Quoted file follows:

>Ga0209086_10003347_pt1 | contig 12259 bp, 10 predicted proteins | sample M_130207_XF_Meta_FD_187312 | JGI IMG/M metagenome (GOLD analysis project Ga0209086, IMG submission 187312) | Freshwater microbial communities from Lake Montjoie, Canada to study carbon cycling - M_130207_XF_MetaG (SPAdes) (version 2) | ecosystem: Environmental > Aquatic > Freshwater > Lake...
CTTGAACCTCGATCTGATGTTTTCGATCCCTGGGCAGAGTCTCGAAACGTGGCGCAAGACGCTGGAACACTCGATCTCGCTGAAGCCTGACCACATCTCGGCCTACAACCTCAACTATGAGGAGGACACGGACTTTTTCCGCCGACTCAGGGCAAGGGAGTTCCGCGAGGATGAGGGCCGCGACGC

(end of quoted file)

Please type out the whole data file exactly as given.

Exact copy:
>Ga0209086_10003347_pt1 | contig 12259 bp, 10 predicted proteins | sample M_130207_XF_Meta_FD_187312 | JGI IMG/M metagenome (GOLD analysis project Ga0209086, IMG submission 187312) | Freshwater microbial communities from Lake Montjoie, Canada to study carbon cycling - M_130207_XF_MetaG (SPAdes) (version 2) | ecosystem: Environmental > Aquatic > Freshwater > Lake...
CTTGAACCTCGATCTGATGTTTTCGATCCCTGGGCAGAGTCTCGAAACGTGGCGCAAGACGCTGGAACACTCGATCTCGCTGAAGCCTGACCACATCTCGGCCTACAACCTCAACTATGAGGAGGACACGGACTTTTTCCGCCGACTCAGGGCAAGGGAGTTCCGCGAGGATGAGGGCCGCGACGC